The Iranian administration realise this but also, they cannot completely submit to the US or they will alienate the more hawkish elements of the Iranian political spectrum. The Qatari diplomatic crisis is a good example of how they have used soft power to defy the US and add to their regional prestige without giving Trump a rallying call to tear up the accord. Fortunately for Iran, Trump does not seem to be as heavily invested in an eventual overthrow of the Syrian regime as the previous administration and continued Iranian involvement will probably not be enough to force further action from the Americans.
Even if Trump really wanted to force the Iranian hand through further sanctions and the threat of armed action, there is nothing so far in his seven months of presidency to suggest that he has the focus or mental fortitude to do so. He seems to be bouncing from one arena to the next and so far, all his moves seem reactionary. The current standoff with North Korea (which I still see ending peacefully) has come from nowhere as Trump had given very little previous indication that North Korea was at the top of his agenda. His rhetoric of responding with “fire and fury” is language not normally associated with a US president.
Iran can benefit from this lack of strategic vision and unclear foreign policy. They can continue to discreetly push their agenda in the Middle East without creating a crisis that leads to direct confrontation like Kim Jong Un has just done. Their biggest concern would be Israeli sabre rattling like in 2013 when a pre-emptive strike seemed potentially imminent.
However, the US and Israel would no longer have the support of the major European powers; Germany, France and the United Kingdom, who signed the JCPOA. Germany and France have recently agreed to a large number of trade deals. They both view the Iranian domestic market (80 million strong) as a potentially lucrative source of new trade. Just last week Renault signed a joint venture agreement with the IDRO (an Iranian semi-state body) to produce 150,000 vehicles a year in Iran. Total, the French oil company, also recently signed a $4.8B agreement with the National Iranian Oil Company.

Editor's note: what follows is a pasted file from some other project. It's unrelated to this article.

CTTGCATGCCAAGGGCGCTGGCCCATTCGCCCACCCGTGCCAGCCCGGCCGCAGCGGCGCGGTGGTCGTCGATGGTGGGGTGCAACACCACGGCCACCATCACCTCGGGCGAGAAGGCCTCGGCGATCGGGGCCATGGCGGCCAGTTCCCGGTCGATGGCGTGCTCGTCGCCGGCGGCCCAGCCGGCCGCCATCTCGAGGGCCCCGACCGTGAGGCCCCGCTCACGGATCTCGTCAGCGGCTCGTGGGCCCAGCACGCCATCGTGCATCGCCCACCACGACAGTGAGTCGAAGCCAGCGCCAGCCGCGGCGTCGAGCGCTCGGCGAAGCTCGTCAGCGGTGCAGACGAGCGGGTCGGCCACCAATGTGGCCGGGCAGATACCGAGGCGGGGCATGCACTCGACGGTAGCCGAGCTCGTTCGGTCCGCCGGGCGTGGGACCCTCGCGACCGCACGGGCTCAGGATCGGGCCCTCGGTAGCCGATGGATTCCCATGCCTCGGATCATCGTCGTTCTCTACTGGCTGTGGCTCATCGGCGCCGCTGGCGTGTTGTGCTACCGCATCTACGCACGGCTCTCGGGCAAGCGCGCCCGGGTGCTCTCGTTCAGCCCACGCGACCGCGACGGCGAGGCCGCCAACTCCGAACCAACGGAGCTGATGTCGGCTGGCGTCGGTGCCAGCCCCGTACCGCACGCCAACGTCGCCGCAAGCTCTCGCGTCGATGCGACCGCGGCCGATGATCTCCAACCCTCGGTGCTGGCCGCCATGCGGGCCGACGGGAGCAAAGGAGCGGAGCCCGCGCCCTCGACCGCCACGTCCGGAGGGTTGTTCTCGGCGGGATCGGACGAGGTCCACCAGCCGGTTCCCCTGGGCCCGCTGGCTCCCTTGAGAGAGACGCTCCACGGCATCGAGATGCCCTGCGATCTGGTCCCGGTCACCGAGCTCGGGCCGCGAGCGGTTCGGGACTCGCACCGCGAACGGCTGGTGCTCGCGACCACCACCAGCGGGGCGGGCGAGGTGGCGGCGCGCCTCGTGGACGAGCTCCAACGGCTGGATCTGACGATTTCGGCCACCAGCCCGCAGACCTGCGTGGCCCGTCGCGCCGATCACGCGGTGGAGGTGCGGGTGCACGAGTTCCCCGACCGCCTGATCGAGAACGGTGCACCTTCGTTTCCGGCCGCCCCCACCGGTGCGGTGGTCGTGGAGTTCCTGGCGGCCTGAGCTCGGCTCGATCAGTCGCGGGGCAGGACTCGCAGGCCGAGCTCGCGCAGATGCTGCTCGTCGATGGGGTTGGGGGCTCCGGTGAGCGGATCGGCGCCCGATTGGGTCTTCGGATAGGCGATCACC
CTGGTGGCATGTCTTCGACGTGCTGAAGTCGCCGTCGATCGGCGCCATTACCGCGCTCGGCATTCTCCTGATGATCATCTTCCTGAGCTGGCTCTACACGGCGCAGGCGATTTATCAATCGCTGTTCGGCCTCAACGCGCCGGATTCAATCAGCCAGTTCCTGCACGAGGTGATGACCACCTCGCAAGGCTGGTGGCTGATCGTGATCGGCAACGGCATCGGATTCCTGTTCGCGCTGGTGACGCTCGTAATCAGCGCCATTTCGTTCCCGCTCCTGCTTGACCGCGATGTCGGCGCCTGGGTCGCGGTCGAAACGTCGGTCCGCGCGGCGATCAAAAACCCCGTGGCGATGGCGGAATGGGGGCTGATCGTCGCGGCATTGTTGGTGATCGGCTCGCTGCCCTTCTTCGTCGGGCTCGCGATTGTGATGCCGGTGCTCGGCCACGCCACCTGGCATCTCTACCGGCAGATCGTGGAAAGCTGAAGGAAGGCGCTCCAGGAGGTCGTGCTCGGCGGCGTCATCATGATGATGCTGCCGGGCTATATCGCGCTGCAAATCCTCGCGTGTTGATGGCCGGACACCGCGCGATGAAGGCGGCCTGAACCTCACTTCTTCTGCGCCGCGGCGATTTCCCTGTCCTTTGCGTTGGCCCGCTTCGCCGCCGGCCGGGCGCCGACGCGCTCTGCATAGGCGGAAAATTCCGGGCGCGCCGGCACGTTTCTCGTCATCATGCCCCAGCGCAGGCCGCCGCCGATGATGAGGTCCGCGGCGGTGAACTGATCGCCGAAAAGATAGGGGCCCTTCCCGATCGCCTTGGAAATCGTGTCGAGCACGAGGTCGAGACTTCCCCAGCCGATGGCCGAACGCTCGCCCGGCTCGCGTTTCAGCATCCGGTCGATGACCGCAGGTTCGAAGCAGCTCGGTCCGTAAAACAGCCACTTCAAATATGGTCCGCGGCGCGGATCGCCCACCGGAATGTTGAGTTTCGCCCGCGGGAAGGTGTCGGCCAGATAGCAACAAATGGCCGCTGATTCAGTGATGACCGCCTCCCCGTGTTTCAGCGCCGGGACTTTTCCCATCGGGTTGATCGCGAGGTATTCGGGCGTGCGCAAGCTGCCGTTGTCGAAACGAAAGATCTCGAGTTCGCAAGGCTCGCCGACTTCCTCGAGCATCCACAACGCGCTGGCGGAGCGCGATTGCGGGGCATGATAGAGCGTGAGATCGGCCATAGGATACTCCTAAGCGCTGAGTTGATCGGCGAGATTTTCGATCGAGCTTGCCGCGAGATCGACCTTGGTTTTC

When you combine these expanding trade ties with Trump’s lack of focus and easily distracted foreign policy approach you can see why every month the potential for Iran to return to being an economic and political pariah state diminishes. While I can see Trump or Israel leading one final push for this, they will fail to achieve this aim without the support of the major European nations.
I remember the first time I heard the expression “PIIGS”. I was in a finance lecture in Boston and the professor rather smugly asked who in the class was from one of these nations. It was a very diverse class with a lot of Europeans. The acronym was relatively new at the time so only a few hands rose gingerly. In my mind's eye the professor then took great pleasure in explaining the term, naming the five members and finally asking the class again. This time there were quite a few Spanish, Italian and one or two Irish hands raised. I spent most of my formative years growing up in the Celtic Tiger economy. I remember hearing how we had replicated the successful Asian economies and were one of the fastest growing in the Western world. It was almost a fait accompli. Ireland had made it. Then came the crash and that afternoon in Boston where I was condescendingly reminded that Ireland was now a basket case along with the other failures of Europe; Portugal, Italy, Greece and Spain.